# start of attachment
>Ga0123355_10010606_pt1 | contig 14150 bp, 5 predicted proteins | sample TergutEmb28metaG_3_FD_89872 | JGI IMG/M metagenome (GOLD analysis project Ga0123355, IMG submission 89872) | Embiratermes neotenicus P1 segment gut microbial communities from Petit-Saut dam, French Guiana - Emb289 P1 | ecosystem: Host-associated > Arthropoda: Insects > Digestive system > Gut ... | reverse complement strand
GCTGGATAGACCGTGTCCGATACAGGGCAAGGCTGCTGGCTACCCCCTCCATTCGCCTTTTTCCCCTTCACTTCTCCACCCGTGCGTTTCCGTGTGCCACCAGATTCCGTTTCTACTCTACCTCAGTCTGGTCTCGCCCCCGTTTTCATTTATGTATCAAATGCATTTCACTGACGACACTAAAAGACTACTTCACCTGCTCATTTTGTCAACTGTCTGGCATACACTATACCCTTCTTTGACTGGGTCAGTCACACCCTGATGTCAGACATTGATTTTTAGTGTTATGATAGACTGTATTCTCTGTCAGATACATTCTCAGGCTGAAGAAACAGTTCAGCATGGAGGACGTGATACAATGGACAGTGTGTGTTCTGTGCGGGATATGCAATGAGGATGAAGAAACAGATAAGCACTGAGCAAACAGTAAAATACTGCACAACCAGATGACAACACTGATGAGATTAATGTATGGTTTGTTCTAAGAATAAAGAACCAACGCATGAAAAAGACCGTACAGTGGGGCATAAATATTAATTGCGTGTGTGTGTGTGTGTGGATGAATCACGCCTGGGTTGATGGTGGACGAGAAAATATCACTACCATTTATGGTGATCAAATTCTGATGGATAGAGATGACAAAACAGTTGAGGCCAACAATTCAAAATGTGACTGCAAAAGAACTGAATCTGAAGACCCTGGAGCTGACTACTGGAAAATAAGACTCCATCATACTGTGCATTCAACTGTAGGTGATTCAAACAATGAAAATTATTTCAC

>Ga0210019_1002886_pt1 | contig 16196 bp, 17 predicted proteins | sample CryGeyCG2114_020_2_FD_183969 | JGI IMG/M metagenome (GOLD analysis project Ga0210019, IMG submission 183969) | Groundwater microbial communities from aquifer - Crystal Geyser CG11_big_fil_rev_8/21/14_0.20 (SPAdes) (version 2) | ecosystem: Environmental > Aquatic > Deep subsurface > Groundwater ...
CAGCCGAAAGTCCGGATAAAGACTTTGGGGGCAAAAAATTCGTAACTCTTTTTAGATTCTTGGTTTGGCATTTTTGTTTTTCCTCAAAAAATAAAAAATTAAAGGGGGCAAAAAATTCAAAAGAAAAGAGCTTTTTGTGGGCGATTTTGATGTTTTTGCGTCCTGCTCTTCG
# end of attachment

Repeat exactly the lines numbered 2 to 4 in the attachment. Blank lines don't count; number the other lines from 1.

GCTGGATAGACCGTGTCCGATACAGGGCAAGGCTGCTGGCTACCCCCTCCATTCGCCTTTTTCCCCTTCACTTCTCCACCCGTGCGTTTCCGTGTGCCACCAGATTCCGTTTCTACTCTACCTCAGTCTGGTCTCGCCCCCGTTTTCATTTATGTATCAAATGCATTTCACTGACGACACTAAAAGACTACTTCACCTGCTCATTTTGTCAACTGTCTGGCATACACTATACCCTTCTTTGACTGGGTCAGTCACACCCTGATGTCAGACATTGATTTTTAGTGTTATGATAGACTGTATTCTCTGTCAGATACATTCTCAGGCTGAAGAAACAGTTCAGCATGGAGGACGTGATACAATGGACAGTGTGTGTTCTGTGCGGGATATGCAATGAGGATGAAGAAACAGATAAGCACTGAGCAAACAGTAAAATACTGCACAACCAGATGACAACACTGATGAGATTAATGTATGGTTTGTTCTAAGAATAAAGAACCAACGCATGAAAAAGACCGTACAGTGGGGCATAAATATTAATTGCGTGTGTGTGTGTGTGTGGATGAATCACGCCTGGGTTGATGGTGGACGAGAAAATATCACTACCATTTATGGTGATCAAATTCTGATGGATAGAGATGACAAAACAGTTGAGGCCAACAATTCAAAATGTGACTGCAAAAGAACTGAATCTGAAGACCCTGGAGCTGACTACTGGAAAATAAGACTCCATCATACTGTGCATTCAACTGTAGGTGATTCAAACAATGAAAATTATTTCAC

>Ga0210019_1002886_pt1 | contig 16196 bp, 17 predicted proteins | sample CryGeyCG2114_020_2_FD_183969 | JGI IMG/M metagenome (GOLD analysis project Ga0210019, IMG submission 183969) | Groundwater microbial communities from aquifer - Crystal Geyser CG11_big_fil_rev_8/21/14_0.20 (SPAdes) (version 2) | ecosystem: Environmental > Aquatic > Deep subsurface > Groundwater ...
CAGCCGAAAGTCCGGATAAAGACTTTGGGGGCAAAAAATTCGTAACTCTTTTTAGATTCTTGGTTTGGCATTTTTGTTTTTCCTCAAAAAATAAAAAATTAAAGGGGGCAAAAAATTCAAAAGAAAAGAGCTTTTTGTGGGCGATTTTGATGTTTTTGCGTCCTGCTCTTCG